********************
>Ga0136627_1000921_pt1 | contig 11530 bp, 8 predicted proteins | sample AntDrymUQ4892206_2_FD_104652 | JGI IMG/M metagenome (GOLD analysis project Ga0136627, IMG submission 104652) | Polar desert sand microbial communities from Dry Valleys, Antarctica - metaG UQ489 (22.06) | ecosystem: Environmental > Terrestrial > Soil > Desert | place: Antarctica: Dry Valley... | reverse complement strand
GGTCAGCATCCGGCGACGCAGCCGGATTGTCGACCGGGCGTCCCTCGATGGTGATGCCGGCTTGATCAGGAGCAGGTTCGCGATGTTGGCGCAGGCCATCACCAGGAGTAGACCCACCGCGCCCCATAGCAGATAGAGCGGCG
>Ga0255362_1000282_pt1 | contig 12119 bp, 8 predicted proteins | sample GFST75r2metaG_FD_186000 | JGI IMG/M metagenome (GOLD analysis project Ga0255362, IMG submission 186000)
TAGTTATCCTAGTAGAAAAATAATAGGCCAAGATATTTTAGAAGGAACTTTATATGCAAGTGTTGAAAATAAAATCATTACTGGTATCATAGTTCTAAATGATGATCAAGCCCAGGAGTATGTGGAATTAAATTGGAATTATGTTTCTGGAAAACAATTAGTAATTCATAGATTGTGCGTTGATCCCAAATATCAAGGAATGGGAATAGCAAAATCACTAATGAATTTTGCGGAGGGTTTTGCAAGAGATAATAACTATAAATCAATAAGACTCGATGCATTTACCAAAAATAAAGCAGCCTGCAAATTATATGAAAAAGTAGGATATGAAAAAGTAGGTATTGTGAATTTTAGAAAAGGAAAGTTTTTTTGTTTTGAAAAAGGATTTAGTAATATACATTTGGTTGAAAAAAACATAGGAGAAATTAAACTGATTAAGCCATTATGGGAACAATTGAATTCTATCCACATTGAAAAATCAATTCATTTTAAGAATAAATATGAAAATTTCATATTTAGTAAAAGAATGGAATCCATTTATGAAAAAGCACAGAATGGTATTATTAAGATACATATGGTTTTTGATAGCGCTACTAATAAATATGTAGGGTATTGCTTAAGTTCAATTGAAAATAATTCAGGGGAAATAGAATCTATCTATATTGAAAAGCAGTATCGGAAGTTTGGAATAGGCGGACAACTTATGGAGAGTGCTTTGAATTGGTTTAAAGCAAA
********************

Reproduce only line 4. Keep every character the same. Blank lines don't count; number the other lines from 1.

TAGTTATCCTAGTAGAAAAATAATAGGCCAAGATATTTTAGAAGGAACTTTATATGCAAGTGTTGAAAATAAAATCATTACTGGTATCATAGTTCTAAATGATGATCAAGCCCAGGAGTATGTGGAATTAAATTGGAATTATGTTTCTGGAAAACAATTAGTAATTCATAGATTGTGCGTTGATCCCAAATATCAAGGAATGGGAATAGCAAAATCACTAATGAATTTTGCGGAGGGTTTTGCAAGAGATAATAACTATAAATCAATAAGACTCGATGCATTTACCAAAAATAAAGCAGCCTGCAAATTATATGAAAAAGTAGGATATGAAAAAGTAGGTATTGTGAATTTTAGAAAAGGAAAGTTTTTTTGTTTTGAAAAAGGATTTAGTAATATACATTTGGTTGAAAAAAACATAGGAGAAATTAAACTGATTAAGCCATTATGGGAACAATTGAATTCTATCCACATTGAAAAATCAATTCATTTTAAGAATAAATATGAAAATTTCATATTTAGTAAAAGAATGGAATCCATTTATGAAAAAGCACAGAATGGTATTATTAAGATACATATGGTTTTTGATAGCGCTACTAATAAATATGTAGGGTATTGCTTAAGTTCAATTGAAAATAATTCAGGGGAAATAGAATCTATCTATATTGAAAAGCAGTATCGGAAGTTTGGAATAGGCGGACAACTTATGGAGAGTGCTTTGAATTGGTTTAAAGCAAA